Ballet and books, books and ballet… and a bit of film

So last night, Housemate and myself went to see Jane Eyre in the old Kino. I was, I admit, apprehensive – Jane Eyre is one of those books I have a chequered history with. I read it in my early teens (curled up in the rocking chair, in case anyone was interested) and hated it, I read it again several years later, still hated it. The film was okay, not brilliant but not dreadful, although I did switch off for large chunks of it (and Mrs Rochester wasn’t mad enough, frankly). I’m half tempted to read the book again now, but I have a bit of a general Brontë aversion (actually, I tolerate Anne a little better as an adult but I’d quite happily burn every copy of Blethering Shite and Charlotte is just… well, dull).

Anyway, I got to thinking from there to books I really, really can’t stand (Madame fucking Bovary*) and from there to ballet adaptations of novels/plays. I’ve seen various Rom&Juls to the point I now get confused if I see a non-balletic Rom&Jul because, err hello, why are there words in it?! Maybe Shakespeare’s not a good starting point, I’m not all that hot on old Billy Shakes…

But then I thought more about what books actually have been adapted into ballets? There are two that instantly spring to mind.

Manon. Don Quixote.

Here’s the thing, I read French and Spanish at uni, I did a lot of literature modules and I read a lot of trash as a result. I read some semi good things (Pedro Paramo and La machine infernale) but mostly I read a load of old pantaloons (I’m looking at you Carcel de amor in particular).

I point blank refuse to go and see either Manon or Don Q because I’m still carrying trauma mental scars about them both from university.

Manon, semester one first year, last book, an unhappy tutorial in which I tried to convince my tutor that the best thing anyone could ever do with this novel was feed it to the seagulls. I read it three times, you know, once in French then once in English just to be doubly sure it was a load of old pantaloons and then again in French for revision. I tell you, if Abbé Prévost was alive today, I’d wring his neck. Manon was on the old telly box a couple of Christmas’ back, I tried to watch it, I really did but five minutes in I had to give up because of the hatred flare, the itchy skin, the memories of reading it screaming internally ‘this is ALL SO STUPID, they’re ALL SO STUPID’. I never thought I could hate a book so much until I read Madame fucking Bovary in second year but we’ll gloss over that. It doesn’t matter how much anyone sells Manon to me, the mere mention is enough to get my skin crawling…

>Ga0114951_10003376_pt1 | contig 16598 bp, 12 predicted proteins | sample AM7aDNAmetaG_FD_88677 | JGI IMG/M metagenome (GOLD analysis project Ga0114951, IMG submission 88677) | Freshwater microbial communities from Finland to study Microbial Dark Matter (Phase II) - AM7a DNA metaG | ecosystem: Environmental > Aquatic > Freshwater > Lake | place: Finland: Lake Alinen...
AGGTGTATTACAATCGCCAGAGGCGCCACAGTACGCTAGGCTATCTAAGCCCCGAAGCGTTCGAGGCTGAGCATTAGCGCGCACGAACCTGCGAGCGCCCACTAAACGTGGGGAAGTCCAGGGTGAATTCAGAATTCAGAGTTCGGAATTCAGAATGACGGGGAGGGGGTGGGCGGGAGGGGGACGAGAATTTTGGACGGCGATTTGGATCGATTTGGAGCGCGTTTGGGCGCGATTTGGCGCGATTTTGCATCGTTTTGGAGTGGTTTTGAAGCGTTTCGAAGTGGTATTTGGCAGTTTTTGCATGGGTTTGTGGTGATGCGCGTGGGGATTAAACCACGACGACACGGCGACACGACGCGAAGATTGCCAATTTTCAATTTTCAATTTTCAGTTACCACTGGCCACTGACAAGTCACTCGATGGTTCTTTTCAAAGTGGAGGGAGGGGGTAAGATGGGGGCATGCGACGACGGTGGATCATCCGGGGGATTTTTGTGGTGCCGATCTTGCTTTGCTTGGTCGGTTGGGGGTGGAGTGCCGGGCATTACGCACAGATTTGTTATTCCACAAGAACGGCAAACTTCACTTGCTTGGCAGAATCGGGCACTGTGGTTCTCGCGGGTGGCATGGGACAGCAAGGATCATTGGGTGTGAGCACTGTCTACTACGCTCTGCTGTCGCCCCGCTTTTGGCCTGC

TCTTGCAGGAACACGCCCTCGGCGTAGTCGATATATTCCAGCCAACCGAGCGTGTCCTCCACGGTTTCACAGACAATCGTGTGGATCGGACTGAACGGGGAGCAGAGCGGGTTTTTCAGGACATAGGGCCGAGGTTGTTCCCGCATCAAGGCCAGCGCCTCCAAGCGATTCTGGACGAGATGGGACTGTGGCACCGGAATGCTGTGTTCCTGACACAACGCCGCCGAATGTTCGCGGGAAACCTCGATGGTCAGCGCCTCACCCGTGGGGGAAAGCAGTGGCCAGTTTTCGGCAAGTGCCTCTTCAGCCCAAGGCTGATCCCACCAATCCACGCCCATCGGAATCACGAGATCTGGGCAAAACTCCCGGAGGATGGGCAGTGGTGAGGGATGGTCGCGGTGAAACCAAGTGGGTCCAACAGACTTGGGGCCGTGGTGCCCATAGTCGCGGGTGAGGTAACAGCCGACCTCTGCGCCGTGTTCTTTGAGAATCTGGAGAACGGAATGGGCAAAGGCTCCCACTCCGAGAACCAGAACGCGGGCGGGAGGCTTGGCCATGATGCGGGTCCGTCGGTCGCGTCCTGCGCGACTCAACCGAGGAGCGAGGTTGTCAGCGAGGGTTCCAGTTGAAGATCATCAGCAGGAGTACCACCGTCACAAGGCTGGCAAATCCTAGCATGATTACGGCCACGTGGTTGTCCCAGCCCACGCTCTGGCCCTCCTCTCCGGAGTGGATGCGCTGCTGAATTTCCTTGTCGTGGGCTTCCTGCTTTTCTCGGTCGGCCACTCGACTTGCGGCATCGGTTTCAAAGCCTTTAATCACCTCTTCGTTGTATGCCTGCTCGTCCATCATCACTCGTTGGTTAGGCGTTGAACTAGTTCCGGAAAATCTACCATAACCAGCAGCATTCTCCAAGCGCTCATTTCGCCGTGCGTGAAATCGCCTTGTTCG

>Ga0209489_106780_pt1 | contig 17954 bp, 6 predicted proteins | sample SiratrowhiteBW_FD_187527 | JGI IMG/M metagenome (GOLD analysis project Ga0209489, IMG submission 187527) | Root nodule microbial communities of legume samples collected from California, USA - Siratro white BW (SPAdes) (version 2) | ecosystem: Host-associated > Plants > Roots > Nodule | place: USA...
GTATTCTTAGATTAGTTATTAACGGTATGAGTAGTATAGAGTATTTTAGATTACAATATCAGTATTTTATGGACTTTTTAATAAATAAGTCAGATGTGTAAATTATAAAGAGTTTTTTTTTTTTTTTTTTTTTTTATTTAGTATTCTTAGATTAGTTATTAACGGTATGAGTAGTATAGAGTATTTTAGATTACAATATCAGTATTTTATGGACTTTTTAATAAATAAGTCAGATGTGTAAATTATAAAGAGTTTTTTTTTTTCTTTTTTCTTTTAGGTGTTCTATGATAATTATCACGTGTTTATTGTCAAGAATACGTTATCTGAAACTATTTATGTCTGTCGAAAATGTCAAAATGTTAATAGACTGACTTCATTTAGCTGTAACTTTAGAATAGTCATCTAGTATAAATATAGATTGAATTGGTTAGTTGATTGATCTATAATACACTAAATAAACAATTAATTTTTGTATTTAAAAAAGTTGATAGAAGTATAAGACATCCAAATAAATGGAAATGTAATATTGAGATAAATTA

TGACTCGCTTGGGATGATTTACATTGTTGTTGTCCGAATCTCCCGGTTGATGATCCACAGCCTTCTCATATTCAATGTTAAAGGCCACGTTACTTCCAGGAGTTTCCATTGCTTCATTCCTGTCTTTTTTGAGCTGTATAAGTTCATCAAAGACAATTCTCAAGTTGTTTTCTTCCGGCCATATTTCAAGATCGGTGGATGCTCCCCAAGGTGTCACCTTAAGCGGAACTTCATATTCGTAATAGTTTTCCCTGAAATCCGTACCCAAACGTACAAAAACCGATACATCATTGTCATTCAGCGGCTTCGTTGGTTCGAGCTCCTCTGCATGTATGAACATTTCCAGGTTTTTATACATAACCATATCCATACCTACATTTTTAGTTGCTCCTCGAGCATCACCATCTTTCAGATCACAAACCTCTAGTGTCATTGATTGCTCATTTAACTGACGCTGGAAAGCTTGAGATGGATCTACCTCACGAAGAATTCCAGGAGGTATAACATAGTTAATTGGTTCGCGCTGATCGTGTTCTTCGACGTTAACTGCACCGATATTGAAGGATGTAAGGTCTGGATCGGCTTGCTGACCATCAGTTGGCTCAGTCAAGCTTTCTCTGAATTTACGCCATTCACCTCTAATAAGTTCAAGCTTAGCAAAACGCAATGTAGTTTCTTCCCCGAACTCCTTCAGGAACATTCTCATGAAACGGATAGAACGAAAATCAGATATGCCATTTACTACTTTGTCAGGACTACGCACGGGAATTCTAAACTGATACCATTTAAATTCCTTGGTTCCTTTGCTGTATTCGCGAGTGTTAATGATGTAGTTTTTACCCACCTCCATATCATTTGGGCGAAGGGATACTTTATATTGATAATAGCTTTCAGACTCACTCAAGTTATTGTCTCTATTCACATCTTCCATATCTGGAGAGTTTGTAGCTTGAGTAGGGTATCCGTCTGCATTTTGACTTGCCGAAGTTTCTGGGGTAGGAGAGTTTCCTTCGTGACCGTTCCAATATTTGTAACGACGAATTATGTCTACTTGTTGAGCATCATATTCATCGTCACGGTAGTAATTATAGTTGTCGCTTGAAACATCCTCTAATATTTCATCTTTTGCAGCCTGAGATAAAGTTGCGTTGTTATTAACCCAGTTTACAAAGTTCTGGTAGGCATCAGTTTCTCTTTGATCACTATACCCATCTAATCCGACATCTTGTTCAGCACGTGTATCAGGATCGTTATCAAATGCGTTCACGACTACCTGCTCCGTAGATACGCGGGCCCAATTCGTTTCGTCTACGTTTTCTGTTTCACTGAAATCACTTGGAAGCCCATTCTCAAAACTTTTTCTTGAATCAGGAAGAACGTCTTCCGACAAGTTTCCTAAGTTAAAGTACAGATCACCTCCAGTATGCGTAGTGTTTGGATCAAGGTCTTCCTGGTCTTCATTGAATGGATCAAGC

Don Q’s a different kettle of fish. I read that second semester of final year for I think the module went by the jazzy name of Spanish Language, Reality and Illusion (it involved some Latin American novels with dead narrators and stuff along with DQ). I ploughed through DQ bilingually in the mid semester break and, dear God, did that book go on or what? I only forced myself to finish it to be able to write an essay on it (I did well on the essay too, surprisingly). I’ve seen bits of DQ at galas and things but I honestly couldn’t make myself sit through the whole thing; it would involve too much in head screaming about how ridiculous it is.

As starting points go, I guess two ballets I refuse to watch is a bad one. Tell you what I did like though, Christopher Wheeldon’s Alice in Wonderland. I was nervy about that one, Alice being one of my favourite childhood novels, but I was proved wrong. Rom&Jul I have mixed feelings about, depending on the choreography – I think I was spoilt by seeing the Stuttgart ballet dance the Cranko choreo first and nothing after that is ever going to quite live up to it (I’m looking at you Kenneth ‘marmite’ MacMillan**, sorry). I also enjoyed Winter Dreams (Chekov) more than I thought I was going to. There are others but my mind has drawn its now traditional blank in the face of pressure.

And then, what about balletic interpretations I’d like to see? Well, Harry Potter, of course – balletic Snape, what could be more beautiful?! After that I have no idea. Oh mind, why must you always blank me at the crucial moment? Oooh, Pride and Prej, that’d be quite glorious – think of the fun you could have with a balletic Mr Collins…

Thoughts, gentle readers? Any?


*Sorry, there are some things that have to be clarified with that. Bleurgh.

**It took a while but in the end I realised that MacMillan ballets are like Marmite, either love ‘em or hate ‘em but no grey areas in between. F’rex, I love Concerto, Rite of Spring and Elite Syncopations but can’t stand Rom&Jul, Different Drummer and Judas Tree.



Filed under ballet how it should be done, random stuff and nonsense

2 responses to “Ballet and books, books and ballet… and a bit of film

  1. Jackie

    Northern Ballet’s Christmas Carol and Dracula are both rather good as well, although I’m not sure how far South they descend…

Get to the pointe...

Fill in your details below or click an icon to log in: Logo

You are commenting using your account. Log Out / Change )

Twitter picture

You are commenting using your Twitter account. Log Out / Change )

Facebook photo

You are commenting using your Facebook account. Log Out / Change )

Google+ photo

You are commenting using your Google+ account. Log Out / Change )

Connecting to %s